In his theories of economics and social science, Hayek (1952) follows the tradition of Locke, Mandeville, Hume, and Smith who accepted the limited knowledge of individuals and relied on abstract principles representing rules that give the greatest possible freedom to the individual. Any departure from these rules (one being, e.g., the market as governing principle for economic actions) must end in arbitrary arrangements limiting freedom. As Hayek mistrusts the ability of individuals to gather enough knowledge to construct a social order by intent (an idea he called “constructivism”), he could indeed be seen as critical of law and economics. For example, Posner believes that a judge can know the (economic) consequences of a rule he sets up, and that he can have the necessary information to conduct for example a marginalist calculation of costs (e.g., Posner 2005). Hayek (1973, pp. 4 et seq) says that the lawyer is ignorant of the order that the rules of just conduct he studies serve, whereas the economist is ignorant of the rules of conduct that serve the order he studies. “We live in a society in which we can successfully orientate ourselves, and in which our actions have good chances of achieving their aims, not only because our fellows are governed by known aims or known connections between means and ends, but because they are also confined by rules whose purposes and origins we often do not know and of whose existence we are often not aware. Men is as much a rule-following animal as a purpose-seeking one” (Hayek 1973, p. 11). Hayek has an evolutionary understanding of rules: they prevail because they made a group successful but were not adopted because of this group knowing their effects (id, p. 17).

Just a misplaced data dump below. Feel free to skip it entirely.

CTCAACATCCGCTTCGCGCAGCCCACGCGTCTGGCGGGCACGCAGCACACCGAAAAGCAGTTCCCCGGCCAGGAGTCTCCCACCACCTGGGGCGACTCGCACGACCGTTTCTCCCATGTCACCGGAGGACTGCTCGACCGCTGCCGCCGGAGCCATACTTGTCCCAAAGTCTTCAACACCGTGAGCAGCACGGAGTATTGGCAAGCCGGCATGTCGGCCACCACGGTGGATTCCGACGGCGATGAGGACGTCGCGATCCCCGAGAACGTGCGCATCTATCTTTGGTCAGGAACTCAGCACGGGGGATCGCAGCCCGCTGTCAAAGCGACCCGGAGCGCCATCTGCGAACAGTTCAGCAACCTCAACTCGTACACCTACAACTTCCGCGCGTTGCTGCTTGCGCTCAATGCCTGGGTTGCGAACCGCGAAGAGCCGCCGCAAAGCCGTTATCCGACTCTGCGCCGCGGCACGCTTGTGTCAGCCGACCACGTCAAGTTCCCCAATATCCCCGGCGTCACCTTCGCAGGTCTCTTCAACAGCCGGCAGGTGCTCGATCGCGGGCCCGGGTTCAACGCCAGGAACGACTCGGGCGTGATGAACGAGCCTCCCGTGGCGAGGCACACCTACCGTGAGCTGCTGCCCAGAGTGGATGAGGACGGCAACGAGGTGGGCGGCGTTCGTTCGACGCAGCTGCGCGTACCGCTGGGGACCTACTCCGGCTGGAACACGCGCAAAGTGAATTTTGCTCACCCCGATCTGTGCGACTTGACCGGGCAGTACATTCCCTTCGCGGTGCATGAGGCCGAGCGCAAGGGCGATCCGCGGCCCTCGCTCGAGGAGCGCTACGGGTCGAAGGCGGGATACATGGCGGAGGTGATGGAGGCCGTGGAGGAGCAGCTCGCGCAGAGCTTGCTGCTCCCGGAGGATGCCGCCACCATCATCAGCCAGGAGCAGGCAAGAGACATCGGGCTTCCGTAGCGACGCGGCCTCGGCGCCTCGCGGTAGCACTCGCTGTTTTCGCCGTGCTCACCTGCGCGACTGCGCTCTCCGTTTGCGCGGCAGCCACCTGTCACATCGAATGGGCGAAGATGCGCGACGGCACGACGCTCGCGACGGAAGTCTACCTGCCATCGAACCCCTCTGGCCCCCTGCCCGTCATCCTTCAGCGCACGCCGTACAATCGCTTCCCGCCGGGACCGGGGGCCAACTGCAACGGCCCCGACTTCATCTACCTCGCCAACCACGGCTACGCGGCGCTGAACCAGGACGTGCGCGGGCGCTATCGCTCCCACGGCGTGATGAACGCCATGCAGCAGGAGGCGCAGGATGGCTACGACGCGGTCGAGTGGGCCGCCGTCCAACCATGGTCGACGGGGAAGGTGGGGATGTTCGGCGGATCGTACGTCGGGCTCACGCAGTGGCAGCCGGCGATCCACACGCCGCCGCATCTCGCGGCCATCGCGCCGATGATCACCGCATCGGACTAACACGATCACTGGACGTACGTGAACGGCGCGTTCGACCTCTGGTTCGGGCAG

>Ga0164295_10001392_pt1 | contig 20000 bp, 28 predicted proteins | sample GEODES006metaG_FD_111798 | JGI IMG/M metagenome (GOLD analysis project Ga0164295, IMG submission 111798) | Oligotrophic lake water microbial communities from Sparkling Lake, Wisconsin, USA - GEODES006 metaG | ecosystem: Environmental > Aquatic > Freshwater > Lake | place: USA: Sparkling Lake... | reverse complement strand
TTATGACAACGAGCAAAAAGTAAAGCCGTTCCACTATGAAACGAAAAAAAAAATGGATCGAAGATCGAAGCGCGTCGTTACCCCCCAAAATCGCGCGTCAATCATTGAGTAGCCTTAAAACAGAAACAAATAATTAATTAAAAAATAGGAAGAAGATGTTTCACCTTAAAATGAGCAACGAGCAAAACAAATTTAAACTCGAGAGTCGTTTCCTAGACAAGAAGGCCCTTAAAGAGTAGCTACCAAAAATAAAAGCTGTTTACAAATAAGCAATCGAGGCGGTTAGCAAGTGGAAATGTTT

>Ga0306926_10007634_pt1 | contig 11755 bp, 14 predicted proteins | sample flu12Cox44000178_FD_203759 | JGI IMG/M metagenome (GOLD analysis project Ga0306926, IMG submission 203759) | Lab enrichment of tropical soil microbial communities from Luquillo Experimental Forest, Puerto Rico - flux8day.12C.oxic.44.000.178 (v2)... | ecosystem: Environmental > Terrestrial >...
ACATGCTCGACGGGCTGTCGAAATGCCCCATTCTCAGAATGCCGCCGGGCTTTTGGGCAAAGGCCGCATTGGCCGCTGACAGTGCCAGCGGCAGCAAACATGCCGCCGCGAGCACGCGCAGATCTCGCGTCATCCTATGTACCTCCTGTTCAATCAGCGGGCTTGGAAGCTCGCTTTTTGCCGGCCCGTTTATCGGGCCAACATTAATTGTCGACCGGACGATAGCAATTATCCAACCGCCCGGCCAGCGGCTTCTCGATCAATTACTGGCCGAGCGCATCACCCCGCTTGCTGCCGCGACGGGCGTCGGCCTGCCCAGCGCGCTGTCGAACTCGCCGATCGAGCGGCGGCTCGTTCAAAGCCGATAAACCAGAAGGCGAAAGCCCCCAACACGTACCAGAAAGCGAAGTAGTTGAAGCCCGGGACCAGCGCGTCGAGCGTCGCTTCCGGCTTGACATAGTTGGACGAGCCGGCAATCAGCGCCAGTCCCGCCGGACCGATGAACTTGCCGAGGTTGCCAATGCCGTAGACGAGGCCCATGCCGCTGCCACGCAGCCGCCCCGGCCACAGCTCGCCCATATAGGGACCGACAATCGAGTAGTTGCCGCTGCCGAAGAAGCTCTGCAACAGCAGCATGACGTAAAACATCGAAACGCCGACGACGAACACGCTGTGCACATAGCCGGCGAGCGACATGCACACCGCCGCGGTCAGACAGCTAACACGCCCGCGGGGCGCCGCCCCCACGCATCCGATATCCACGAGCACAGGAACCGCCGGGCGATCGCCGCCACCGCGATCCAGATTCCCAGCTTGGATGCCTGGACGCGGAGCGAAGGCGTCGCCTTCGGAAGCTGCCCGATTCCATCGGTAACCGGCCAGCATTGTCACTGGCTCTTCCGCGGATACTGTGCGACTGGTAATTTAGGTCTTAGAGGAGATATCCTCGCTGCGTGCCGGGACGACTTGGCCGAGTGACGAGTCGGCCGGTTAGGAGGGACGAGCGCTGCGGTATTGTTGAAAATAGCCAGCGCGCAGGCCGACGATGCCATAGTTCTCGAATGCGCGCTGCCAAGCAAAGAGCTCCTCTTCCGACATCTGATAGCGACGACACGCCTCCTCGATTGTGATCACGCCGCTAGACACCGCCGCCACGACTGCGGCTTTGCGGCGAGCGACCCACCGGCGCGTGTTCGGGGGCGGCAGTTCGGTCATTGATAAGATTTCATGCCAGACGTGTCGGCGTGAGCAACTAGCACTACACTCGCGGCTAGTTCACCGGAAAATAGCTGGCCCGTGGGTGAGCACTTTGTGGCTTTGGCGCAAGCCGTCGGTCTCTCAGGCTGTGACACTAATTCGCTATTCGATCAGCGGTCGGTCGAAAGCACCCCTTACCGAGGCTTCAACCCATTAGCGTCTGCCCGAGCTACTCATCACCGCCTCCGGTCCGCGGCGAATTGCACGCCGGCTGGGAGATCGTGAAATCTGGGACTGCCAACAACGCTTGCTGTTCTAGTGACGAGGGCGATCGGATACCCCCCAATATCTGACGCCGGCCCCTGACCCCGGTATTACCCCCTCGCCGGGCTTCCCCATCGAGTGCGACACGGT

The important distinction Hayek makes is the one between “made” order and “grown” order (id, p. 37), as “law-making is necessarily a continuous process in which every step produces hitherto unforeseen consequences for what we can or must do next” (id, p. 65). Judges, lawyers, etc. fit their decisions into a framework of general conceptions, they apply general principles of law and should not question them. They make the system consistent with received and successful rules (id, p. 66). Because of these arguments, legal positivism (in the sense of deriving all law from the will of a law-making authority) is an offspring of constructivism (believing that a purposeful design of an order is possible), and “…it was not through directions by rulers, but through the development of customs on which expectations of the individuals could be based, that general rules of conduct come to be accepted” (id, p. 82). The common law judge, Hayek goes on, has to infer general rules from precedents to apply them to new cases. He must analyze the expectations the relevant parties in a transaction could have reasonably formed under the present order (of just conduct). “The question for the judge here can never be whether the action in fact taken was expedient from some higher point of view, or served a particular result desired by authority, but only whether the conduct under dispute conformed to recognized rules.” (id, p. 87) Judges and law experts gradually develop by their decisions the system of law which thereby undergoes an evolutionary process. There is interaction of spontaneous growth by customs and deliberate improvements of certain dead-ends such a process may result in (id, p. 100).